“I think I have a duty, being blind- I think God made me blind for a reason – so we can do exactly what we’re doing now. My duty is to show people that hey, it’s cool! we’re a little different, we do things differently – you use a mouse, I use a keyboard… my motto is ‘inspiration, not obligation’ I want to inspire people and be inspired by them.”

Being an inspiration

Talking of being an ‘inspiration’, this is a word that’s divided opinion when used to describe disabled people – some have mentioned that they felt it was a patronising term, while others simply wish to be defined by their achievements alone, and not their disability.  Jason has his own take.

“Everyone is entitled to their own opinion, he says. “But I like to use the term ‘differently abled’ as opposed to ‘disabled’. Because I am not disabled. I’ve had a lot of push back on that statement, but I’m going to use it anyway. Because I do certain things a little differently. ‘Disabled’ [to me] means that I don’t do it, or I can’t. Which is not the case.

“However you want to refer to it, people just need to be a little cautious. You don’t want to be someone that people walk on eggshells around. It’s ok, I make jokes about being blind, about myself. I might start a presentation by saying something like, ‘Forgive me, I don’t have my glasses today’ or something.

“For me that breaks down barriers immediately. It makes people smile, and laugh. They let their guard down.”

Jason Dasent
“I think I have a duty, being blind- I think God made me blind for a reason – so we can do exactly what we’re doing now. My duty is to show people that hey, it’s cool! we’re a little different, we do things differently – you use a mouse, I use a keyboard… my motto is ‘inspiration, not obligation’ I want to inspire people and be inspired by them.”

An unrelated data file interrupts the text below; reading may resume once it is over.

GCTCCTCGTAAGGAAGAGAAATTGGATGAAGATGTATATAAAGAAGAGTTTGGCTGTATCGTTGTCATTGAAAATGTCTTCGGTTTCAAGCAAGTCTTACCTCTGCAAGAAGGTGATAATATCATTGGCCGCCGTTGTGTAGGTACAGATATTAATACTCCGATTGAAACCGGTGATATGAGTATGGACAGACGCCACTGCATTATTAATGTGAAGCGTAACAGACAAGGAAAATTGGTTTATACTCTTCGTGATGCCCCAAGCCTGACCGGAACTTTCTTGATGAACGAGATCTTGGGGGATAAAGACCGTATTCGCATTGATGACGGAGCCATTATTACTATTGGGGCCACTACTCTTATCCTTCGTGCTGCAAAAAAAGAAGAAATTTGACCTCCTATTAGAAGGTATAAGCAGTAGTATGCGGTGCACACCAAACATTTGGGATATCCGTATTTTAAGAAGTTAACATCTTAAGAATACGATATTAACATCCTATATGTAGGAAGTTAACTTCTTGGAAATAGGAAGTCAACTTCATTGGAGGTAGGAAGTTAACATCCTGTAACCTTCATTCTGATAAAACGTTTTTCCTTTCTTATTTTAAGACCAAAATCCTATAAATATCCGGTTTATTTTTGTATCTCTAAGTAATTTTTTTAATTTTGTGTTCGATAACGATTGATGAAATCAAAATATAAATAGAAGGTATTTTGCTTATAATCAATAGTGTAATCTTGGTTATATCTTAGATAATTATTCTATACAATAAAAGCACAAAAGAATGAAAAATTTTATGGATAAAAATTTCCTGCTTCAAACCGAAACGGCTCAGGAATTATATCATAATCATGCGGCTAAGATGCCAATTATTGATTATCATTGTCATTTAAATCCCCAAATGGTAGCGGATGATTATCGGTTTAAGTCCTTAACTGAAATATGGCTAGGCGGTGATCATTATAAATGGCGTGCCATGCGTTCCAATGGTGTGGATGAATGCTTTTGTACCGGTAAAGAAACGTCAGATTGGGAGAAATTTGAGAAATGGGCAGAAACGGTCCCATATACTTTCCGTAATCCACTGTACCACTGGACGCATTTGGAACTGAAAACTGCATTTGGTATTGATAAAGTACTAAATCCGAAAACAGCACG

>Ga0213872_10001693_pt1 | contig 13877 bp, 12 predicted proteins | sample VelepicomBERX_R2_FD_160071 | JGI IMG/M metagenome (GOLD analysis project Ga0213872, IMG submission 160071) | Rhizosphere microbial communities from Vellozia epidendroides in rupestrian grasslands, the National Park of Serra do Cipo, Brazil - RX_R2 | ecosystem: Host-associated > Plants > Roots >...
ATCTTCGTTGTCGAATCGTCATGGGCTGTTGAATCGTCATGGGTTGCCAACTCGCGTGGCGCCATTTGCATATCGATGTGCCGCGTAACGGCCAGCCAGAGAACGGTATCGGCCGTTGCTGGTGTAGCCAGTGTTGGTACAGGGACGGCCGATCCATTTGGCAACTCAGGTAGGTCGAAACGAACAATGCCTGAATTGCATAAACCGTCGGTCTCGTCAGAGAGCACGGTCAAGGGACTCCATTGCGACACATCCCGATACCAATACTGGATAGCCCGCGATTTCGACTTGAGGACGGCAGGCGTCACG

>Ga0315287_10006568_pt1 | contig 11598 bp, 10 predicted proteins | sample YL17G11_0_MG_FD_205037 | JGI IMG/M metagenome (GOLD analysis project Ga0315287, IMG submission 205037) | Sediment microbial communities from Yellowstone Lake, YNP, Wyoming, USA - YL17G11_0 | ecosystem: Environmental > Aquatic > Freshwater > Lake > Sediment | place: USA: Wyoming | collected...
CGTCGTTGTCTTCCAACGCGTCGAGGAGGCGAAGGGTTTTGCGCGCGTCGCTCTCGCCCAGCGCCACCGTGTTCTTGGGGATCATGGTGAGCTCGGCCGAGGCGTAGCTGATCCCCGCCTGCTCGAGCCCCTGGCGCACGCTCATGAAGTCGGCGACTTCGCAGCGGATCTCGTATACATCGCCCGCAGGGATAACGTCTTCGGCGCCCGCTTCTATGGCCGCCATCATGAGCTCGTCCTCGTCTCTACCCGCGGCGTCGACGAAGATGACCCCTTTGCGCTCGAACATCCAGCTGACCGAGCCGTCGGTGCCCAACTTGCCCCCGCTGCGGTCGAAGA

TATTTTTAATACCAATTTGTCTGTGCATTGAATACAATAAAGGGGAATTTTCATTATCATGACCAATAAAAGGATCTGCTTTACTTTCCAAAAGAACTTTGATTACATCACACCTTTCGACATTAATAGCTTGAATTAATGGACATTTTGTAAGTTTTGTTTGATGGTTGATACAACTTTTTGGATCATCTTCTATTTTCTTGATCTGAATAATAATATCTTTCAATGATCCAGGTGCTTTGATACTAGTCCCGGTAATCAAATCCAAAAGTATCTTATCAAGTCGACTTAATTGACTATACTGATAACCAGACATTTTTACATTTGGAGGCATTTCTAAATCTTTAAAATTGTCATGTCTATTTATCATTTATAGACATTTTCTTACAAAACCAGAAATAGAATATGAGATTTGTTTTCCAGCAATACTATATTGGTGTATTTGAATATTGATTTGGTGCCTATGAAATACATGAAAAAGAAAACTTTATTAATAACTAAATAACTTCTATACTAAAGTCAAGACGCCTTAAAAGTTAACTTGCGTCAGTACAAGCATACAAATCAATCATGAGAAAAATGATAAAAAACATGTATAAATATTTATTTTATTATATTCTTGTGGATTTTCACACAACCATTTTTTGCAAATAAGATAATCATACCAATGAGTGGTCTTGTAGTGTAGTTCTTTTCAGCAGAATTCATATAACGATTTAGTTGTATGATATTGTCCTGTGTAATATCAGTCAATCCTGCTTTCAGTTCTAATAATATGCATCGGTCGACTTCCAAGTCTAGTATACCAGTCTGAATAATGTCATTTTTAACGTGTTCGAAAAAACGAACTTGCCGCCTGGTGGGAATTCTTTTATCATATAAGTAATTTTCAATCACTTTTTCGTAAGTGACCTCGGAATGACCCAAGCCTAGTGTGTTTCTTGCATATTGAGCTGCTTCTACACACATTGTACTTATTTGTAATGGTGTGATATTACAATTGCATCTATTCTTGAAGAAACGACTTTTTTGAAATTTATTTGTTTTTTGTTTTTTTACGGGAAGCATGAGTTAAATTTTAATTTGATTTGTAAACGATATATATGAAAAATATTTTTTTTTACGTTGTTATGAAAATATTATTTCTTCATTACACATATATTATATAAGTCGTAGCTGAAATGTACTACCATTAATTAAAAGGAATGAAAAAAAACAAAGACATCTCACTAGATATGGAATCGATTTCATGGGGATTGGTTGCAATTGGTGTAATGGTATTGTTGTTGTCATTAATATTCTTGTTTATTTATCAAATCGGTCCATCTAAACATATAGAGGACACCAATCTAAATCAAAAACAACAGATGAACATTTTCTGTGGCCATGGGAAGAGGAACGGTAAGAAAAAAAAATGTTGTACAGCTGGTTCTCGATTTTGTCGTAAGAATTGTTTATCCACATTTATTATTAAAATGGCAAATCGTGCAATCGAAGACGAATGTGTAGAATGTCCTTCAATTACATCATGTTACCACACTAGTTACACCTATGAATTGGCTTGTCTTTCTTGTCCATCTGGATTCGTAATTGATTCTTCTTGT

Jason Dasent in Studio
At the end of the day, I’m just Jay. I’m an open book, that’s the only way we will overcome challenges together. It’s perfectly ok to ask me anything, nothing is off limits.

VIDEO: Watch as Jason Dasent demonstrates the production techniques that help him navigate his studio equipment

Accessibility in retail – it’s good to talk

A strong advocate for overcoming barriers and attitudes to disabled people’s musical experience, Jason is a supporter of the Disability Awareness Training course recently developed by Creative United, the MIA and Attitude is Everything.

Although he has come across retailers who may not be used to dealing with the visually impaired, his shopping experiences have been very positive overall.

“I guess this is because I always try to engage the sales staff by striking up conversation about the equipment I am interested in, going deep into the features etc. This lets them know that I am confident and very comfortable in this environment dealing with such equipment. I also talk to them about their own experiences in the music industry. This engagement puts everyone at ease and creates a relaxed atmosphere leading to the sales staff becoming very interested in what I do and they are willing to spend time with me exploring the equipment.”

Jason has actually made lasting friendships with sales staff who he met at music stores.

“At the end of the day, I’m just Jay. I’m an open book, that’s the only way we will overcome challenges together. It’s perfectly ok to ask me anything, nothing is off limits. That’s the way I’ve always lived my life and that’s what made me successful in what I do! So yeah, ask me anything! Because I’ll ask you anything!”

More about Jason
www.jasondasentinstudio.com